Most companies will provide an amount of water or time that the filters should be able to last, however, these are not guaranteed to be accurate due to the factors mentioned previously.
What can activated charcoal absorb?
Activated charcoal can absorb many different types of pollutants including, toxins, viruses, fungus, bacteria, and chemicals.
While the specific impurities and pollutants that can be absorbed are too vast to list, filtering water using activated charcoal offers an excellent amount of protection from water-borne threats.
Some of the best industrial water purification processes in the world use charcoal filtering as a stage in their filtering process, such is its effectiveness.
However, filtering water using activated charcoal might not remove all impurities and pollutants. This is extremely important to note. When it comes to water purification, multiple stages of filtration are the surest way to improve the quality of water and make it as safe as possible.
Using multiple steps, such as filtering and then boiling water further reduces the chance of any lingering contaminants posing a danger to you.
What’s the difference between activated charcoal and regular charcoal?
High-grade activated charcoal is typically made from coconut shells as this provides a better quality of charcoal. The thing that really separates activated charcoal from regular charcoal is how pure they are, and how activated charcoal is treated.
Since regular charcoal isn’t intended for any use except burning as a fuel, it can contain binding chemicals that help it to perform its role as a fuel more effectively. These agents would likely be harmful to you if they were to come in contact with your water supply.
The key difference is that activated charcoal is processed using extreme heat and sometimes other chemicals to ‘activate’ it. This means that roughly one spoonful of activated charcoal has a surface area equivalent to around 6 or 7 football fields.
It is this massive surface area that is able to attract and trap pollutants and is what makes it so much more efficient and longer-lasting than regular charcoal.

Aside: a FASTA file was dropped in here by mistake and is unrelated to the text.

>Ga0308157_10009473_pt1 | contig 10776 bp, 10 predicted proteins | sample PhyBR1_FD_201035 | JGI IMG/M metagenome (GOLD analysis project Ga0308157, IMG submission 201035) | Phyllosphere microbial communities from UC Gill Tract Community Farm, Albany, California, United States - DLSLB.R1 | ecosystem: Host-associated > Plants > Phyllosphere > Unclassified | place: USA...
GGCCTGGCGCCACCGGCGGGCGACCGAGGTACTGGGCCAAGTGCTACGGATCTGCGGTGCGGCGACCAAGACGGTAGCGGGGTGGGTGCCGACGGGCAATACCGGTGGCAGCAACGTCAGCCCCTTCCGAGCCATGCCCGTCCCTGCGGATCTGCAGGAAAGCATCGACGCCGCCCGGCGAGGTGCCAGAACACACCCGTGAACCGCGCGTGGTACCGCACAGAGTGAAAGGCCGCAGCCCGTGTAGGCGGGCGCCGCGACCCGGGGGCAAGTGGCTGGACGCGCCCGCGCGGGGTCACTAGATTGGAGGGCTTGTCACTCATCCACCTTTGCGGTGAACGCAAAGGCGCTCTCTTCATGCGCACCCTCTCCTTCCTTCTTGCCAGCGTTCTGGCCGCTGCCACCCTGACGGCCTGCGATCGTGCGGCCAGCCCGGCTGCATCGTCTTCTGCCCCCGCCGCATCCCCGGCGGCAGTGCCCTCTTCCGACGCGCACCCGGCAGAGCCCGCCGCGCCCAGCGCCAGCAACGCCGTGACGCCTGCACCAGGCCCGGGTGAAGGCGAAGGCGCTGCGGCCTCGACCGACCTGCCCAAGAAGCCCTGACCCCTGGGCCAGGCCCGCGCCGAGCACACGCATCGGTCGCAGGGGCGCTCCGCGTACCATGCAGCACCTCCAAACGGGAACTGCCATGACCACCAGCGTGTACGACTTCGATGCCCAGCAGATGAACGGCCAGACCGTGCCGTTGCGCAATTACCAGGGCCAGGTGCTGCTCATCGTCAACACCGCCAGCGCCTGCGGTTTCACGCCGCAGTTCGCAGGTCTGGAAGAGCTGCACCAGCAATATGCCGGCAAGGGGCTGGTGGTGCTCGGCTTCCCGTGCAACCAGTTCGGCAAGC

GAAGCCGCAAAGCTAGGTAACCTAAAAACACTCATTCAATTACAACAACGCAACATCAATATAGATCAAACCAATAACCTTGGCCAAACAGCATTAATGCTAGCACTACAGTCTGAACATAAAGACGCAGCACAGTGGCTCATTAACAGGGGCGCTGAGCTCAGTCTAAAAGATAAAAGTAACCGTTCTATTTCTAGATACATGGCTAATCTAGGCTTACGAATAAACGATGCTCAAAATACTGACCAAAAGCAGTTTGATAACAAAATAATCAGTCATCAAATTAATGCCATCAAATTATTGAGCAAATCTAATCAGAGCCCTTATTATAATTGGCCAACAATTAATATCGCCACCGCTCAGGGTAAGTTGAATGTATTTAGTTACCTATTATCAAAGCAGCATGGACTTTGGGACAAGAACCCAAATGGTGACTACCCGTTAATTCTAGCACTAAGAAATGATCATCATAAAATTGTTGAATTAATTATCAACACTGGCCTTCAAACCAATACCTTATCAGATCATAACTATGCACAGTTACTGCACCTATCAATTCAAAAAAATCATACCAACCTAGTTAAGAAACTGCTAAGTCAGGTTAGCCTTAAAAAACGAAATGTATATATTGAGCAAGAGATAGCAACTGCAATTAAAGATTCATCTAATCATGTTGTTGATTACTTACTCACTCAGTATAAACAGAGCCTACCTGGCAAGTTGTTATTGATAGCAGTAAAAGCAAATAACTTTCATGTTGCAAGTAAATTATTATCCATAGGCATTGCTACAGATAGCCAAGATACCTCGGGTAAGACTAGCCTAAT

Can I wash my carbon filter?
Carbon filters are only effective as long as their massive microscopic surface areas have the capacity to absorb new particles. This will naturally make you wonder whether it is possible to prolong the life of your filter by cleaning it or removing these particles.
While it is important to keep your filter clean, it isn’t possible to extend the lifespan of your filter by removing particles it has already absorbed. Any cleaning agents you hope to remove these particles will only further contaminate your filter, so it’s a bit of a catch twenty-two.
If your filter is dirty, dusty, or needs debris removing from it, your best bet is to submerge your filter in the cleanest water you have available. This will wash away this unwanted filth without needlessly using up your filter’s precious absorption capacity.
Can activated charcoal kill viruses?
Technically, charcoal filters don’t kill pollutants, whether it’s a virus or other impurity. Charcoal filters simply trap these particles on its highly absorbent surface to prevent them from contaminating the air or water it is filtering.
With that said, activated charcoal filters can absorb and protect from a wide range of threats, from viruses to bacteria and fungi.
It is even used in medicine to help treat overdoses of certain drugs and poisons. However, as with viruses, charcoal doesn’t truly kill or negate these particles, it simply absorbs them to prevent them from interacting with other nearby particles.